On the other hand, RCEP contains controversial parts as well. First, there is the suspicion that RCEP is going to benefit China, Japan, and South Korea more than the other signatory countries[4] despite the explanations of the ASEAN Briefing claiming the opposite. There are concerns that exports of countries such as Thailand will suffer from this huge trade deal because of cheap Chinese exports.  Another matter of dispute is India’s withdrawal from the RCEP due to its concern of lower tariffs hurting its economy[5]. Indeed, the absence of India is considered to be a great loss, since its participation could have led to a greater increase in commerce due to the fact that it is a huge economy with relatively few trade agreements. Yet, India pulled out of the deal claiming that there were not enough assurances given to it for the protection of its exports against cheaper Chinese exports. Other than those, there are several criticisms such as the absence of regulations on the agriculture sector and e-commerce in the pact. Information technology is one of the sectors that is absent in the RCEP deal as well.

According to analysts, this pan-Asian trade deal has a potential to decrease US influence in the region after US President Donald Trump’s withdrawal from the Trans-Pacific Partnership[6]. Whether this isolationist approach will gain ground or not or maybe another trade war will greet the world, RCEP means a considerable cornerstone for the global economy. The significance of this trade deal must not be underestimated, as the possible outcomes of this pan-Asian trade deal will probably influence the whole Asia-Pacific region and the world as well.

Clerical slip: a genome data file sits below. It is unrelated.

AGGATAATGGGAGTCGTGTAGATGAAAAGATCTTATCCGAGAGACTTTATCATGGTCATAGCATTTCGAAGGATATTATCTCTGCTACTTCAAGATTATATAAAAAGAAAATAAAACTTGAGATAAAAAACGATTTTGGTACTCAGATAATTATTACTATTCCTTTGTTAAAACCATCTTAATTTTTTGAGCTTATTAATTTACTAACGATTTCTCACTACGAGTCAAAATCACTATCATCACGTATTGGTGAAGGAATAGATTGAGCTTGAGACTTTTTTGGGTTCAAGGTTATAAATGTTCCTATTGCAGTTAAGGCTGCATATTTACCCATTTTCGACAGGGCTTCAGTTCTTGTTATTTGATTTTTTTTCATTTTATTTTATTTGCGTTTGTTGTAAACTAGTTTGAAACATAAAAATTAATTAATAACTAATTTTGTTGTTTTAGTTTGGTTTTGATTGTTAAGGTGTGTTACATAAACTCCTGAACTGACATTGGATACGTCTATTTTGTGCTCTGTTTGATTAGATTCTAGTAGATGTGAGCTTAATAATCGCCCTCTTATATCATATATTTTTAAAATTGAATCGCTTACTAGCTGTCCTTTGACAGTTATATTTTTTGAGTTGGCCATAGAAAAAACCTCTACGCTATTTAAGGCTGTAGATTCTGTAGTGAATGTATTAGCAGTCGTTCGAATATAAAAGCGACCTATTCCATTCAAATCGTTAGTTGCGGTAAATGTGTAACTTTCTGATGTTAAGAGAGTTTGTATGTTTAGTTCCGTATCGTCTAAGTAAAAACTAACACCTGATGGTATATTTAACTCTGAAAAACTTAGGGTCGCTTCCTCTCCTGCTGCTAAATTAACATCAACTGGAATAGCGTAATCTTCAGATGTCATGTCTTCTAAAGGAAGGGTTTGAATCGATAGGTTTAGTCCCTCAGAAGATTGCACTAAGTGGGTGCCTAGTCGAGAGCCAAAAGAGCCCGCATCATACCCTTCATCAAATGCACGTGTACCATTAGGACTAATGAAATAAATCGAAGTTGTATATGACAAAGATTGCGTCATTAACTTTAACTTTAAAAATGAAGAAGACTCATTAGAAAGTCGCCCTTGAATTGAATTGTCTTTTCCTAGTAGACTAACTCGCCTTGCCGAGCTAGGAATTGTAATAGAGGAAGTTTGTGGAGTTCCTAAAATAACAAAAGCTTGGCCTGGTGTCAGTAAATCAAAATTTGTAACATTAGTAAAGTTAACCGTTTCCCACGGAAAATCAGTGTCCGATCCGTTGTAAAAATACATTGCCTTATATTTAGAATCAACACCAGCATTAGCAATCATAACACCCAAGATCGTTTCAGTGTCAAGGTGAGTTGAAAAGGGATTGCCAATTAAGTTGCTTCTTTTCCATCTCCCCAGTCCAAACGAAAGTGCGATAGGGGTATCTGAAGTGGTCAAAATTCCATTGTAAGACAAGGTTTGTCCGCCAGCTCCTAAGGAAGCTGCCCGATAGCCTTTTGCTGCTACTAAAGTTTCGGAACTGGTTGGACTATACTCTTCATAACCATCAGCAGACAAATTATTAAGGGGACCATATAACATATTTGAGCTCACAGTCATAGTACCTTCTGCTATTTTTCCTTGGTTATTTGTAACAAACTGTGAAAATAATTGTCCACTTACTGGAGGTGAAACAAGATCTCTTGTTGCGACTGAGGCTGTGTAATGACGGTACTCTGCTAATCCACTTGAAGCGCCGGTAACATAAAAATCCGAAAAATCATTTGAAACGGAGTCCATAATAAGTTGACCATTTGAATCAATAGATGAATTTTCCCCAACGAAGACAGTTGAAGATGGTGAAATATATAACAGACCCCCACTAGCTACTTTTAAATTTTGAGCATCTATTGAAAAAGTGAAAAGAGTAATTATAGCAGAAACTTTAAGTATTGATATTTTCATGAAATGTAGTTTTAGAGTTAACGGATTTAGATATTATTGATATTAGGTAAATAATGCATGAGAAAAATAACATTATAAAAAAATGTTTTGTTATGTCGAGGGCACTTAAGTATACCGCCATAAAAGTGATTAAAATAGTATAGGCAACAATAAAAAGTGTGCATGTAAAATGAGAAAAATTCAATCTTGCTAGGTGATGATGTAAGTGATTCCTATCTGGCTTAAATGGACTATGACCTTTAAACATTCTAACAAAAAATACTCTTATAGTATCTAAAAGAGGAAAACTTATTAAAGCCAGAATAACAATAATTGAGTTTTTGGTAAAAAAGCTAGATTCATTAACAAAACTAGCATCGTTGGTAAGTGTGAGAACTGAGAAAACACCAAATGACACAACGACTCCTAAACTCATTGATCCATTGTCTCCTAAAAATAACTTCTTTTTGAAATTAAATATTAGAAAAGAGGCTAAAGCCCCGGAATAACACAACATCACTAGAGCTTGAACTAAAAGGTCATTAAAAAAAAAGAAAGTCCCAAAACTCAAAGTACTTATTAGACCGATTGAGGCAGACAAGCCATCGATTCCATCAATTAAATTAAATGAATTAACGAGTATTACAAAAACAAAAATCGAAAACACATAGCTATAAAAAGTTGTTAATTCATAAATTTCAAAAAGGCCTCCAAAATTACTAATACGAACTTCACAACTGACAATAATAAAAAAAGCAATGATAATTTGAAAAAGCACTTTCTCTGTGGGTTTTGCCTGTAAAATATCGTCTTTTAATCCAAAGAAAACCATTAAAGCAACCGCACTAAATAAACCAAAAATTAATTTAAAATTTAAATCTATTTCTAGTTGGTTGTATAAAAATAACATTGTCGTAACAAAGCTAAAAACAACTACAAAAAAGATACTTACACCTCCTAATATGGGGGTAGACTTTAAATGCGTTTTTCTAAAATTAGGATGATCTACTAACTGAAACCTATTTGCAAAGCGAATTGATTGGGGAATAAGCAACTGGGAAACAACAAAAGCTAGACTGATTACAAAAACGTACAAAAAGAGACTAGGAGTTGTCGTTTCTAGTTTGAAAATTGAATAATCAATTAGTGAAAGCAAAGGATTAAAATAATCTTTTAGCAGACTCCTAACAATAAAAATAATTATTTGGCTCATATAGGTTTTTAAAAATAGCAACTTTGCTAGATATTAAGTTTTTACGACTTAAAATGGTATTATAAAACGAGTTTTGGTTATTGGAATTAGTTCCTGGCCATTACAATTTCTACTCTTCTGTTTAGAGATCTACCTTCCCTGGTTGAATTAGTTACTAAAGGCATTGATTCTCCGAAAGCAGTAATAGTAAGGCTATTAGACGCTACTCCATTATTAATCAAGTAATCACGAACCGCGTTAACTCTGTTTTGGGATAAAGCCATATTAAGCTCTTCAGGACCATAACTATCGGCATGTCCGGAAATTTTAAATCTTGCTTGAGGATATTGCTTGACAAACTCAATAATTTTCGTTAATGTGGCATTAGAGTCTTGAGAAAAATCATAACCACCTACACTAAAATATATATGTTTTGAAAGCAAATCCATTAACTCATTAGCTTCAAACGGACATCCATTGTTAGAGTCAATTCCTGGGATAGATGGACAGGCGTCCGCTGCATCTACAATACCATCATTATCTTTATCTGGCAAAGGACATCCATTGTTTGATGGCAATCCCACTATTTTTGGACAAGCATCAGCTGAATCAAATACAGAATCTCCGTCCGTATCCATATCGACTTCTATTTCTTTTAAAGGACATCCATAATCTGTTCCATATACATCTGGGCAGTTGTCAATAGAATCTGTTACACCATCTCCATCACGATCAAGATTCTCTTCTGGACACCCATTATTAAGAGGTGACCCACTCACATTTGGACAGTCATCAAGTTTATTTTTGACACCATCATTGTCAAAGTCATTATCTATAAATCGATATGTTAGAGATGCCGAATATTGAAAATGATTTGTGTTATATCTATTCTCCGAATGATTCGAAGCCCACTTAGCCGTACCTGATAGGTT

This development is also important for Turkey. It is a call for Turkey to adapt its economy to new conditions. A new trade strategy will also be needed for Turkey to align its policies with the possible outcomes of the trade deal. Since the signing of this trade deal means the birth of a new trade bloc and as Turkey has considerable bilateral trade with China, South Korea, and Japan[7], Turkey must initiate action and appropriate new policies to maintain and increase trade with those countries. Turkey does not have sufficient connections with many of the signatory countries, which makes it necessary to introduce new trade and investment policies. In this vein, Turkish industrialists need to be given incentives to invest to the Asian countries to increase the export levels to this lucrative regional market. Another aspect of interest for Turkey is the area that lies adjacent to RCEP, which is the Central Asian Republics (CARs). With its deep-rooted ties with CARs, Turkey is faced with an interesting challenge of developing policies of mutual interests with both CARs and RCEP.


[1] Harding Robin and John Reed, “Asia-Pacific countries sign one of the largest free trade deals in history”, Financial Times, November 24, 2020,

[2] Chris Devonshire-Ellis, “New RCEP Free Trade Agreement Rules of Origin to Boost Finishing of Products Investment into Cambodia, Laos & Myanmar”, ASEAN Briefing, November 24, 2020,

[3] Devonshire-Ellis, “New RCEP Free Trade Agreement Rules…”

[4] “RCEP: Asia-Pacific Countries Form World's Largest Trading Bloc”, BBC, November 16, 2020,

[5] “RCEP: Asia-Pacific Countries Form World's Largest Trading Bloc”.

[6] “RCEP: Asia-Pacific Countries Form World's Largest Trading Bloc”.

[7] Alen Lepan. “Birth of Major Market: New strategy needed to adjust Turkey’s trade with RCEP member nations”, Daily Sabah, November 23, 2020.